• Sun. Jul 14th, 2024

Fringe 2023: Woodhill

ByJemima Hawkins

Aug 7, 2023
Three people stand behind empty shelves with boxes labelled 'flowers' at their feet.

Rating: 5 out of 5.

It is hard to stress enough the gravitas of this performance. A dynamically choreographed dance show to a verbatim, spoken word backing that explores the first-hand experiences of three members of society whose family members took their lives at the prison HMP Woodhill. The performance explores the questions of why and how this was allowed to happen and the correlation between severe mental health disorders and those incarcerated. Furthermore, it brings to attention the ramifications of both prisons and the social housing in which many inmates grew up, built by those who will never experience it.

The performance consisted of three actors representing real grieving families and a fourth representing the ghost of unjustly lost lives. It questions the deep-rooted problems with the UK’s prison system and the injustices that lie at the heart of punishment over help.

The set was made up of movable metal storage shelves holding boxes named with privileges not allowed within the cell, from books and clothes to one empty box poignantly titled ‘memories’. The shelves moved with the show, as did the expertly timed lighting, creating a sombre but immersive atmosphere. Despite their lack of spoken lines, the actors’ static and twitching movements displayed the trauma and negligence of the system, not only on the inmates but on the families externally affected. This was epitomised by the unseen voices asserting, ‘Our boys didn’t kill themselves, they were killed’ after the emotive explanation that a brother, step-brother and son had all reached out to the prison for help to no avail.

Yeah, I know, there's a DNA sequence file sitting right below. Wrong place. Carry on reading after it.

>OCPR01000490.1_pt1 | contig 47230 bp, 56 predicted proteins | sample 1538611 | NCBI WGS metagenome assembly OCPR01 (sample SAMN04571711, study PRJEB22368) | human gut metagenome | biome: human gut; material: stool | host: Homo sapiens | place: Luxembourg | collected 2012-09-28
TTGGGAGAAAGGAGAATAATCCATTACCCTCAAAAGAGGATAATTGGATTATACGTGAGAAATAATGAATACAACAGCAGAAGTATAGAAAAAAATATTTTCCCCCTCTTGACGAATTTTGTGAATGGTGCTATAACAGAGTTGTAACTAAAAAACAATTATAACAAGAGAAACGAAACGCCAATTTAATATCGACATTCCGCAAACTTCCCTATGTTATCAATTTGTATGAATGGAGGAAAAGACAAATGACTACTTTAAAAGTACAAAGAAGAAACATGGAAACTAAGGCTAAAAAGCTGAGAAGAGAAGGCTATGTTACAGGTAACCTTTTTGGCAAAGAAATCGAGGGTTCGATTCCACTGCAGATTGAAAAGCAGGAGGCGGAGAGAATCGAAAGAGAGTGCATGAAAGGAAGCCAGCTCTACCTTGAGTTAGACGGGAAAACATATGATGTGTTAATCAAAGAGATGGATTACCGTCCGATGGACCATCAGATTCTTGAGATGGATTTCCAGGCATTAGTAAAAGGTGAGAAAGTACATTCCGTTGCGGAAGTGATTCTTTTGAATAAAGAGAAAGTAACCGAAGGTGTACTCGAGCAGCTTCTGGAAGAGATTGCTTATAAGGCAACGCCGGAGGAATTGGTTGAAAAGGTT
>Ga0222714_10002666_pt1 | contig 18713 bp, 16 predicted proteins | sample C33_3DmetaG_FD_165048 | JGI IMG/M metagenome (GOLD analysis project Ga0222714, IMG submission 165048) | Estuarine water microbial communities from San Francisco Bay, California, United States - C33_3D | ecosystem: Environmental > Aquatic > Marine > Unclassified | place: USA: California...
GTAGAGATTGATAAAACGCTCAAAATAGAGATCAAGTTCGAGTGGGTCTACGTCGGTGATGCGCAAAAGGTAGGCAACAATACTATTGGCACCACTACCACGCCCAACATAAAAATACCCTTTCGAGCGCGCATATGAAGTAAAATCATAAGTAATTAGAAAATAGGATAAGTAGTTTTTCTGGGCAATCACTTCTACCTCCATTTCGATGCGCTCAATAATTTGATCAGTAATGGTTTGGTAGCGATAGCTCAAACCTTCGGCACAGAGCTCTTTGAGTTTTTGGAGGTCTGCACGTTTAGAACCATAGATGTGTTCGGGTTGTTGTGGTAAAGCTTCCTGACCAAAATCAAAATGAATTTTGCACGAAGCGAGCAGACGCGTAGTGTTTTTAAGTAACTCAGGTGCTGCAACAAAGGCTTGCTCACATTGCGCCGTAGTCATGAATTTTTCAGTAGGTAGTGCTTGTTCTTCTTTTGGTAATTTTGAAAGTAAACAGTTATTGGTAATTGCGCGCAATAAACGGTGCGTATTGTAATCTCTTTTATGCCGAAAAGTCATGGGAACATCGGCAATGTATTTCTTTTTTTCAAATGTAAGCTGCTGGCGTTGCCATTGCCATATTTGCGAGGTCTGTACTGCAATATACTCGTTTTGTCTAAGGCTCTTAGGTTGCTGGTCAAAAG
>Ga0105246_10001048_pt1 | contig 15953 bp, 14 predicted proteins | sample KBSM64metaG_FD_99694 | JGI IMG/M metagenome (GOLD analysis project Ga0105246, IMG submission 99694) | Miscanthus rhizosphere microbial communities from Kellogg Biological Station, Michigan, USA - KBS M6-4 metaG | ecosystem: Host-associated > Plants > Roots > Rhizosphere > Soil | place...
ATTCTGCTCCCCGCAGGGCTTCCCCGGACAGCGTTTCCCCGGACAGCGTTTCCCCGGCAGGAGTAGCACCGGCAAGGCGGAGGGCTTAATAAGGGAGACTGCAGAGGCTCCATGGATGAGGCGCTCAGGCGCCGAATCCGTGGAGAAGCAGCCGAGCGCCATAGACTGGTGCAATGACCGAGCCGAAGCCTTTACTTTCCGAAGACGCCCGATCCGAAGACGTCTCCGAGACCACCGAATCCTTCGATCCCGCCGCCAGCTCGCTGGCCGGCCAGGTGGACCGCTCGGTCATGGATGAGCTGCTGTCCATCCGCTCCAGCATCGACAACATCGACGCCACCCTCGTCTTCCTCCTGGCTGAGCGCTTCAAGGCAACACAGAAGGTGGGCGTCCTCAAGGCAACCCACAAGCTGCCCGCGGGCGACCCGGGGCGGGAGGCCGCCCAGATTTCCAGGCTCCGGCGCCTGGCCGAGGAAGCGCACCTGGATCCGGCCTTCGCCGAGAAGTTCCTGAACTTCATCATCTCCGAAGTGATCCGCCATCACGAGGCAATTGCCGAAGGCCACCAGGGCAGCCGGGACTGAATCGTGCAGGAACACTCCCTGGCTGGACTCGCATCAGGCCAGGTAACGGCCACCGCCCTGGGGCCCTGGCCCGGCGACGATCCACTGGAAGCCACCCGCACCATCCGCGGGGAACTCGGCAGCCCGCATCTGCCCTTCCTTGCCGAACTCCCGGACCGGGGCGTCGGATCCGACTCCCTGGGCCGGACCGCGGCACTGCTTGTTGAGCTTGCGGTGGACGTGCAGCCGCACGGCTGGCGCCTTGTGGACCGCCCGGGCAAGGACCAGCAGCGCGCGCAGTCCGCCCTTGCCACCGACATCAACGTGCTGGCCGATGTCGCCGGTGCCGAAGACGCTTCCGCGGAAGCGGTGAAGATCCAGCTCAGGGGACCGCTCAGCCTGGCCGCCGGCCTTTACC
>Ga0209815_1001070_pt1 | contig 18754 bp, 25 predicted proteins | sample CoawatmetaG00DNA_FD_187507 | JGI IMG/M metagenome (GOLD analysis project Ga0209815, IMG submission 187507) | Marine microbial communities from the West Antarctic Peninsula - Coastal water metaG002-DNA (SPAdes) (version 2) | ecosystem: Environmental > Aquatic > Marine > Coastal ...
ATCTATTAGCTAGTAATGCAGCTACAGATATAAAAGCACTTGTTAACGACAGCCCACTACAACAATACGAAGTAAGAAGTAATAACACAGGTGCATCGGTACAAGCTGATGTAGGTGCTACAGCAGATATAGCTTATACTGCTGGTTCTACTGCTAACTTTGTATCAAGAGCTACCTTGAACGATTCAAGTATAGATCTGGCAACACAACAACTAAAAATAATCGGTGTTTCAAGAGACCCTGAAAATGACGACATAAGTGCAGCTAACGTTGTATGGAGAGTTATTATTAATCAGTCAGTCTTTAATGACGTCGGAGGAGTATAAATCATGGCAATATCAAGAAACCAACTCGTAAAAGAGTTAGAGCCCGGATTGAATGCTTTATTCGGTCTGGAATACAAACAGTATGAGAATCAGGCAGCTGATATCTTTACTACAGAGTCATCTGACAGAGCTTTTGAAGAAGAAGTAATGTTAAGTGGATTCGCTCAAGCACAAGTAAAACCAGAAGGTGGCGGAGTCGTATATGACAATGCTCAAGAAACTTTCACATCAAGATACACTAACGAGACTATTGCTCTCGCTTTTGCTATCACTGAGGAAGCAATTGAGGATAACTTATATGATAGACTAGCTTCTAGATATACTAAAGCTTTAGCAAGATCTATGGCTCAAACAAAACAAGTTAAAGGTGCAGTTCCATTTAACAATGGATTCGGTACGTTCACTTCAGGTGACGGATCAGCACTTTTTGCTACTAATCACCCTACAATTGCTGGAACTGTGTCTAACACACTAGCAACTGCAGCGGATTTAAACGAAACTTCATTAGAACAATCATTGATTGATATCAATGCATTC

The show forced the audience to evaluate the worth of the lives of those incarcerated as prison funding is cut, and the number of inmates is rising. The inquest into prison deaths requiring only four questions was heard while the actors sat atop the metaphorical boxes of their loved ones in grief; a life boiled down to who died, when, where, and how.

This show asks you to reexamine the crisis unfolding in UK prisons and the stories that go unheard every day about lives needlessly lost. On every seat in the auditorium was a card linking to the Woodhill Families Group in an attempt to procure accountability for the death of their loved ones.

A very powerful show that will leave you feeling the desire to stand shoulder-to-shoulder with strangers.

Woodhill is on at 8:55 pm at Summerhall on various dates between 6-27 August. More information and tickets are available here: https://tickets.edfringe.com/whats-on/woodhill

Image provided to The Student as press material.